From today's Open Europe news summary:
Axel Weber to step down from the Bundesbank at the end of April;
Slovak candidate for ECB board of directors rejected because of her country’s opposition to Greek bail-out
The German government confirmed on Friday that German Bundesbank President Axel Weber will leave his post at the end of April for “personal reasons.” In an interview with Der Spiegel, Weber also explained that he had decided to withdraw his candidacy for European Central Bank President because his “clear position” on issues such as the ECB bond purchases from struggling countries risked putting him on a collision course with some eurozone governments. The front page of Handelsblatt notes that German Finance Minister Wolfgang Schäuble has agreed to give up Germany’s demands for the chairmanship of the ECB, but only under the condition that German Chancellor Angela Merkel successfully pushes ahead with her ideas for an EU economic government with France, something which Weber reportedly opposed.
The frontpage of German magazine Wirtschaftswoche carries the headline, "Axel Weber goes, inflation arrives". The paper warns that "the departure of Axel Weber endangers trust in the stability of the euro." Former German SPD Finance Minister Peer Steinbrück has denied claims that he could replace Weber as Germany’s candidate for the ECB top post. In an interview with Bild, German Economy Minister Rainer Brüderle has suggested that the next ECB President does not necessarily have to be German, provided that they consider price stability as a priority to achieve growth and prosperity.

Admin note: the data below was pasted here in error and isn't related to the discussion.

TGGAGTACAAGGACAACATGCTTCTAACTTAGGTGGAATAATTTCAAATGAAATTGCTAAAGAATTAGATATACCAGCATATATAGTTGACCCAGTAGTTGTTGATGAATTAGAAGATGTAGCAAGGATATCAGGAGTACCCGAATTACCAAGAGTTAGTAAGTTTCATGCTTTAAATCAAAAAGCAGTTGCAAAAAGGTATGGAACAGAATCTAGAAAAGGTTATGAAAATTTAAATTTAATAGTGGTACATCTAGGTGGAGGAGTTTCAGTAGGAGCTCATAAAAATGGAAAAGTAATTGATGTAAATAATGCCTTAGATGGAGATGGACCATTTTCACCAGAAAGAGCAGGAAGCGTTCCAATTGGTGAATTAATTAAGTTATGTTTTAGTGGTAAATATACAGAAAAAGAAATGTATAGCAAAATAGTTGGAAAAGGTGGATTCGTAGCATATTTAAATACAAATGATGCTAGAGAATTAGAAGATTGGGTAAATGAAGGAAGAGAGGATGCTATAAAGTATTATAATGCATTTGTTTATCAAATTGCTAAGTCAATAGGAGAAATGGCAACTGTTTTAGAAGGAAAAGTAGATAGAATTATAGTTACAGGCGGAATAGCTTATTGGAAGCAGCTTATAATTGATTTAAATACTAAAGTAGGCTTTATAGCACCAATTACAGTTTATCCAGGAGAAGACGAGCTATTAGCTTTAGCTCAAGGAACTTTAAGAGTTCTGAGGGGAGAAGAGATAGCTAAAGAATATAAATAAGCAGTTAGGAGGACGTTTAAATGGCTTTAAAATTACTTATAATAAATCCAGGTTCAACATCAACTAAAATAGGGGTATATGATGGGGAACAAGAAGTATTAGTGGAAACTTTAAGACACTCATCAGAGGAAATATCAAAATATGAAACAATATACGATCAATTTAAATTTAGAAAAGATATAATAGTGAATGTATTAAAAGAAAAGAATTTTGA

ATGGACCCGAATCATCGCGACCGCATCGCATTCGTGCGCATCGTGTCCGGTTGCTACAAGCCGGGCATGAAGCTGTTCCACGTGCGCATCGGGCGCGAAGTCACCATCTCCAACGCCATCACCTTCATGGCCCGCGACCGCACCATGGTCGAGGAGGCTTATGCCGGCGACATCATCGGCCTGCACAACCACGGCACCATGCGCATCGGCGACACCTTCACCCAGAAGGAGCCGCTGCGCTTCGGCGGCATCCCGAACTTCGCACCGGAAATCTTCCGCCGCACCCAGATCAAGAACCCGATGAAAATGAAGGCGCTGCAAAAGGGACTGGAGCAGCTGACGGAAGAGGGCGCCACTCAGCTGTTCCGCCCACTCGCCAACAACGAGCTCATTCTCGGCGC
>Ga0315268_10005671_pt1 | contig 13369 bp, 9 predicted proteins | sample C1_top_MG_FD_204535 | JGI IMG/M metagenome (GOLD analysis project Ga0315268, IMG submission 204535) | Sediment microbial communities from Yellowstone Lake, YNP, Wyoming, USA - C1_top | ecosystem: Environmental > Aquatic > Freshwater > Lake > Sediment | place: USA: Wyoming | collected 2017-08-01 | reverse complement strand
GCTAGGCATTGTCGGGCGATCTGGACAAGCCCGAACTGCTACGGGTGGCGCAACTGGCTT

Meanwhile, FAZ reports that diplomatic sources have confirmed that Belgian Central Bank official Peter Praet will be appointed to the ECB board of directors at the expense of the Slovak candidate, Elena Kohútiková, who may have been rejected because of her country's resistance to the Greek bail-out. De Morgen quotes ECB President Jean-Claude Trichet saying that he "couldn't understand why a country that refused to show solidarity with the Greeks would want a top position at the ECB."
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The German magazine Wirtschaftswoche says it best, "Axel Weber goes, inflation arrives".
In his opposition to anti-inflationist Elena Kohutikova of Slovakia, Jean-Claude Trichet tries to pull a clever sematic trick when he says that opposing inflation is the same as opposing Greek solidarity. It is not. The best thing for the common Greek citizen is for Europe to force the Greek government to live within its means, liberalize its economy, and end corruption. Bailing out the Greek political class with printed Euros, which is a stealth tax on the rest of Europe, can hardly be justified as showing solidarity.